Fee competition in the exchange-traded fund business is driving down the cost of investing to new lows.
A simple little ETF strategy I call the Freedom .08 Portfolio proves it. Some previous names for this portfolio included Freedom 0.15 and Freedom 0.11. The numbers are based on the aggregate management expense ratio for the portfolio, which has fallen ever lower through the years. That’s how we get to Freedom .08 in early 2023. That’s 8 cents in fees for every $100 you have invested.
Here’s how the Freedom .08 Portfolio is put together using a 70:30 asset mix of stocks and bonds.:
-30 per cent in the Desjardins Canadian Universe Bond Index ETF (DCU-T): The MER for this fund is 0.08 per cent, which is at the low end for aggregate bond ETFs covering the broad Canadian market for government and corporate bonds. It tracks the Solactive Canadian Bond Universe total return Index, which is a relative newcomer to the Canadian market. You can compare returns to competitors using the bond fund installment of the 2023 Globe and Mail ETF Buyer’s Guide, but they’re very similar to more established indexes.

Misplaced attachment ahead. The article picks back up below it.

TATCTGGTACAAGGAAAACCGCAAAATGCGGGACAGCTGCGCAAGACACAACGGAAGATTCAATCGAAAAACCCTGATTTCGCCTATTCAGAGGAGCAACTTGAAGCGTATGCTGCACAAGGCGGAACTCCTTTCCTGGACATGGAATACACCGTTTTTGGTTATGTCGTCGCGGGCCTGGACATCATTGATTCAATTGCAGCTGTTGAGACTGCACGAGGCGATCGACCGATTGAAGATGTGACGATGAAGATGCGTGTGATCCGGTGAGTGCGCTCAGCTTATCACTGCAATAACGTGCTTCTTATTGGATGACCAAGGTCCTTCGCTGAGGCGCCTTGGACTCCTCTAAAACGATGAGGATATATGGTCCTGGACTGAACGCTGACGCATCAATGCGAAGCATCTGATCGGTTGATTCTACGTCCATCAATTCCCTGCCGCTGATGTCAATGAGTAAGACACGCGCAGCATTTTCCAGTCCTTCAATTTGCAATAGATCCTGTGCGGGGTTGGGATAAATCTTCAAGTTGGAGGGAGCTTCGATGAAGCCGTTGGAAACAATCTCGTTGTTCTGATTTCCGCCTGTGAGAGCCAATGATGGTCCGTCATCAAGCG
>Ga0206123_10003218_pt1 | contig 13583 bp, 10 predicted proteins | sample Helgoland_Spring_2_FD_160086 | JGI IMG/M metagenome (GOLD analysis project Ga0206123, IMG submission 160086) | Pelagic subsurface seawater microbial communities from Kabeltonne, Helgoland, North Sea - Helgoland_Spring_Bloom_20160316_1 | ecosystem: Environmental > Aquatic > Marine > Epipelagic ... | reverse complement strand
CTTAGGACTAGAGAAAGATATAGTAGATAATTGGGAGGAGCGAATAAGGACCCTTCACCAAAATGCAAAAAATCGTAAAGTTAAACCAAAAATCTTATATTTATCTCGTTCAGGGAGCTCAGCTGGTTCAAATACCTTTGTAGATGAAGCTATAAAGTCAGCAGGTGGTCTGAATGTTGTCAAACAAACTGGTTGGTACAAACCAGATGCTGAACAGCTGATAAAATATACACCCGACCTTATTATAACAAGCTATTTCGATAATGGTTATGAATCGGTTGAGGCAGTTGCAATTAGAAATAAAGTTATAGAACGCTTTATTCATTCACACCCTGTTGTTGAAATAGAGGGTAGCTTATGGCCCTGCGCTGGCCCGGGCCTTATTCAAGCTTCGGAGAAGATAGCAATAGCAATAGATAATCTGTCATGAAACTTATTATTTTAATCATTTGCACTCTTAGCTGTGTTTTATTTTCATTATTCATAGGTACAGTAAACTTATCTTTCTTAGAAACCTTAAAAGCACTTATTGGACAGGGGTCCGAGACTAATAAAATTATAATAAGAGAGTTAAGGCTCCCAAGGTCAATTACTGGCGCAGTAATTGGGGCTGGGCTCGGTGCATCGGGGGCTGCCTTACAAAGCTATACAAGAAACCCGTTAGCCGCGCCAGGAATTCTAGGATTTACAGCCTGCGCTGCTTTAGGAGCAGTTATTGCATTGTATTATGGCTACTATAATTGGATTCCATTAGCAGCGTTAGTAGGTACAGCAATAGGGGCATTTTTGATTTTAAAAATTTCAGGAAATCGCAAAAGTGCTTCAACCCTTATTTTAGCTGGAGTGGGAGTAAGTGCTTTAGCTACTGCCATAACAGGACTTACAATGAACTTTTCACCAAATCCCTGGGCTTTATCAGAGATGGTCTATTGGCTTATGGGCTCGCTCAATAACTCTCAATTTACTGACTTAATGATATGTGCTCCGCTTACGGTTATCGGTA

-30 per cent in the iShares Core S&P/TSX Capped Composite Index ETF (XIC-T): The MER for this fund is 0.06 per cent and the underlying index is the ultimate benchmark for Canadian stocks.
-20 per cent in the Franklin International Equity Index ETF (FLUR-NE): The MER here is 0.1 per cent, which is strikingly low for the international equity category. That’s markets outside North America, by the way. Solactive is again the index provider. In doing your research, compare returns against international equity ETFs tracking the more traditional MSCI EAFE index.
-20 per cent in the Vanguard S&P 500 Index ETF (VFV-T): The MER is 0.09 per cent and the index is one you know and love, the S&P 500.